3 – Monthly Traffic (Searches)

This one is fairly obvious, but we’ll cover all the bases. We want a keyword that attracts some traffic every month. I look for at least 50 searches per month. Additionally, I want to see monthly traffic that is more than the number of competing sites. This type of search term is often referred to as low-hanging fruit because it is easier to get your page ranked in the search engines. You will not see a lot of traffic for each post, but if you publish frequently, the cumulative traffic will add up nicely.

4 – A Grammatically Correct Phrase

We’ll look at the results of a keyword search in a moment. You will then understand why I include this trait. Searchers often take shortcuts when typing queries into search engines. As a result, many queries in the database will not make grammatical sense. When composing your blog article, you will be including your exact keyword in your text. Obviously, a phrase with poor grammar is not going to impress either your readers or Google with the quality of your article.

So, How Do We Find These Keyword Gems?

Let’s start with the first attribute on our list, relevance.  I think of this as the cornerstone or pillar attribute from which everything else will flow. Our search will begin broadly with a general topic that is intrinsic to our chosen niche. As an example, my niche is comprised of individuals who are interested in making money online.

They are at or near retirement age and are exploring options for supplementing retirement income. Secondarily, they may be seeking something of substance to occupy a portion of their time and ensure they remain mentally active. What better path than the Internet? This goal of earning money online is definitely achievable. Realistically, it can’t be achieved without a website. Hence, my site is devoted to topics such as making money with affiliate marketing, building a website, and developing that new website.

How I Find Relevant Niche Topics

These steps will work for any chosen niche. First, check out your competition. Isn’t that what any new business owner does? You wouldn’t open a brick and mortar store without visiting similar stores in the same locale. Similarly, if you want to develop a website in a chosen field, you need to browse competing websites to get a sense of their content.

Topical Resources

There are also forums on the Internet devoted to the topic of your choice. I find Quora to be an invaluable question and answer site that is essentially a global forum. Sites like e-how can be very enlightening. Additionally, I use Google Trends and subscribe to Google Alerts to get a sense of new products and issues on the horizon. I follow established, award-winning blogs like ProBlogger and SmartBlogger and happily take advantage of all of the free tips and resources they share. In short, there is no shortage of inspiration.

I also derive a wealth of information from the online community called Wealthy Affiliate (pun intended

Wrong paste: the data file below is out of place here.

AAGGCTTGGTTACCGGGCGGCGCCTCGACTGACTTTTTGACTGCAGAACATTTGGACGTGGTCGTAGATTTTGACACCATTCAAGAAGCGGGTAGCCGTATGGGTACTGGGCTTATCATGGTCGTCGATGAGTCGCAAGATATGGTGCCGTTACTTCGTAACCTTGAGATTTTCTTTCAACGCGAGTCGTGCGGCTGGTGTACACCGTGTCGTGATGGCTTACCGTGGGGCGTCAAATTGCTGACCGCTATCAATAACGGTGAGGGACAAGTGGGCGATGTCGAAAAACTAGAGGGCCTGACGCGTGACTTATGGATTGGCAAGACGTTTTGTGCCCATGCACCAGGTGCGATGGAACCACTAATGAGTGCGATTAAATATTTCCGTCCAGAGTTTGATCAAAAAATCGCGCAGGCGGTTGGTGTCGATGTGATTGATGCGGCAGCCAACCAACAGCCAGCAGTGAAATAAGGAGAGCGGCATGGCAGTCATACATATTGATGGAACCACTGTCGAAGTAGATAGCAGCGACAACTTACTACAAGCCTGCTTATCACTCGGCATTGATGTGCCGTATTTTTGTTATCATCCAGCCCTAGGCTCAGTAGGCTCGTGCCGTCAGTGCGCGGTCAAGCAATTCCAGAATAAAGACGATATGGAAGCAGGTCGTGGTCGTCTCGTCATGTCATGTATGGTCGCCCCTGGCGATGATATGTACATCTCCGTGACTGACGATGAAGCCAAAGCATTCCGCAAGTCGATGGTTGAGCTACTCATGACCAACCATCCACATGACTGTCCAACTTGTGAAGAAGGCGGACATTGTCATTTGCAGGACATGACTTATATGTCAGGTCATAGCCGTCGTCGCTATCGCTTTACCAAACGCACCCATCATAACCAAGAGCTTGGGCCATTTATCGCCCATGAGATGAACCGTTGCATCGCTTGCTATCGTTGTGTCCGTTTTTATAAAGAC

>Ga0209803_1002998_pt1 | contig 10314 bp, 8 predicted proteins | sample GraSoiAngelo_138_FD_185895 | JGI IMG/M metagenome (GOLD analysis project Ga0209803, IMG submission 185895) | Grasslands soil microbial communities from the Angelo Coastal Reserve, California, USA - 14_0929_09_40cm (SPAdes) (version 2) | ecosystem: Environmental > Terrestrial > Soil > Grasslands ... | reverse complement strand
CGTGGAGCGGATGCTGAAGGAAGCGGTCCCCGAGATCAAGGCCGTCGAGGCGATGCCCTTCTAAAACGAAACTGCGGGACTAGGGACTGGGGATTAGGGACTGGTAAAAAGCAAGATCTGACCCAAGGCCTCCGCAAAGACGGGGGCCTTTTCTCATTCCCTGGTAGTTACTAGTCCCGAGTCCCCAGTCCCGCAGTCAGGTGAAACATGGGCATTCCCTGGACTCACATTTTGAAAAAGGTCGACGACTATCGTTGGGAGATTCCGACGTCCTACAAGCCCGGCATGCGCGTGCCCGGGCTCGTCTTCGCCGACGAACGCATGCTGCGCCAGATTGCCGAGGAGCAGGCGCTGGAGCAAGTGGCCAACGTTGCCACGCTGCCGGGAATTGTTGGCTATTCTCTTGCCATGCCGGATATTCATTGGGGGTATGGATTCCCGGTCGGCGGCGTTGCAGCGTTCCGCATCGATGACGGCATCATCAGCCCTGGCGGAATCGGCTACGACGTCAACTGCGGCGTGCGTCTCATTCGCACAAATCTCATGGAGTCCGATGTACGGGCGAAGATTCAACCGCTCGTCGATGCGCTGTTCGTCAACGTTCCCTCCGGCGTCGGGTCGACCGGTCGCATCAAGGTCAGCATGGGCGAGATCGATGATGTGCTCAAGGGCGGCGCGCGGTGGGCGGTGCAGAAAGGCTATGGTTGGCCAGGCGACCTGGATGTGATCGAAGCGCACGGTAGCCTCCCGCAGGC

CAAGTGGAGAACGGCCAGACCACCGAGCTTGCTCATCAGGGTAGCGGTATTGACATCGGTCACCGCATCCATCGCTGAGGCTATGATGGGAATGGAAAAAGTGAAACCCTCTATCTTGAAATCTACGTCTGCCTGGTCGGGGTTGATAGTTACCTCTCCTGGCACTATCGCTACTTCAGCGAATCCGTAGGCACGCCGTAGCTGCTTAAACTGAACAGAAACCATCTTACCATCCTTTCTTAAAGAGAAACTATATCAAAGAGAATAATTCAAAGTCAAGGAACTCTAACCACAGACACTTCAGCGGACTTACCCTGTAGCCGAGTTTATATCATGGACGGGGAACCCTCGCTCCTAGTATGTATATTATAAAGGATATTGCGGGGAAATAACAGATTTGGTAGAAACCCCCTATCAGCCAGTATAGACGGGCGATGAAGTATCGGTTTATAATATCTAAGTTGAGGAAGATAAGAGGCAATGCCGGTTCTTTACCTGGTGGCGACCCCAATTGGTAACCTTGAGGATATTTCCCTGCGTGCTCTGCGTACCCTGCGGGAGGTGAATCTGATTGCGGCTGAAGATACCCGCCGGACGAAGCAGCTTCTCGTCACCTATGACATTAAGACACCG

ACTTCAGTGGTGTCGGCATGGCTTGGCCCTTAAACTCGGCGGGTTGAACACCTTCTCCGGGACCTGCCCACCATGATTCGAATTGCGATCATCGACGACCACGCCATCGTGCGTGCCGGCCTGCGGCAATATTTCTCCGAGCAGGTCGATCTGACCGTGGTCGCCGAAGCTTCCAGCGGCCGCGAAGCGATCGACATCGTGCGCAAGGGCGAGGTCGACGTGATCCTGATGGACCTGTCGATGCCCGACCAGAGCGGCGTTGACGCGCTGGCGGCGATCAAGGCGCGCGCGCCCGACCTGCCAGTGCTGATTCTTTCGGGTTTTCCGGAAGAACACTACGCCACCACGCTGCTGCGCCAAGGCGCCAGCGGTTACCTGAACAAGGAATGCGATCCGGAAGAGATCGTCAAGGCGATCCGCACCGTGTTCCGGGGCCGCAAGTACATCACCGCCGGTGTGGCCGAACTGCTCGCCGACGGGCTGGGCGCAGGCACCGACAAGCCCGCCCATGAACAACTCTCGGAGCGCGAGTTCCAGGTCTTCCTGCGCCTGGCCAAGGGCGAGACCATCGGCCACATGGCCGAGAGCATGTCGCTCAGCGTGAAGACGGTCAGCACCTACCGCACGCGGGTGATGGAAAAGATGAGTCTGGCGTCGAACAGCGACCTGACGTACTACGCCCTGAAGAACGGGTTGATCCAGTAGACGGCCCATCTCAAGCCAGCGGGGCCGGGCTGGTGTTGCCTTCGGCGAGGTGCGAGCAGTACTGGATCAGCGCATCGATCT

) that I participate in as a premium member. I joined Wealthy Affiliate with a free Starter Membership, as most folks do, and then went on to upgrade my membership because I knew that building a website and making money online was the right direction for me.  My Getting Started Online page will give you more information about this free learning opportunity. Or, you can click the blue button now.


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So, based on my knowledge of my niche, I’m comfortable that keywords and keyword research are relevant topics. But they’re also very comprehensive, and I know that with the enormous number of websites in the make money online arena that the competition for these terms will be intense. I have to narrow my focus, and that’s when I use a keyword search tool to accomplish some brainstorming.

Keyword Search Tools

Gold Nuggets

In a nutshell, a keyword that contains all 4 of the characteristics above will serve us well. We’re on a mission to find some gold nuggets. There are many search tools, both free and premium, to choose from. You can search in Google to quickly find an extensive list.

Jaaxy is my tool of choice. Jaaxy is an incredibly powerful tool and represents one of the best niche keyword tools on the market. This research tool collects data from the three major engines (Google, Bing, and Yahoo) and displays the results in a simplified manner. So that’s what I’m going to use to show you some search results and discuss the relative merits of keywords we will uncover through this process. Maybe you can use this tool to convert some gold nuggets into a profit-making blog.

 My starting Point

I’m going to begin with my broad subject of interest – keywords for a website. I’ve entered this into Jaaxy’s search box as a seed term knowing that I will see multiple variations and similar terms. This represents a long tail search term. Here is a screenshot of my results (with the most relevant data). The full list was far more extensive, but this is sufficient for our discussion.

Jaaxy Logo


Jaaxy Keyword Search Screen


The column labeled keyword represents actual search terms that Internet users type into search engine text boxes. The two columns I’m principally interested in are the column labeled Avg and the column labeled QSR.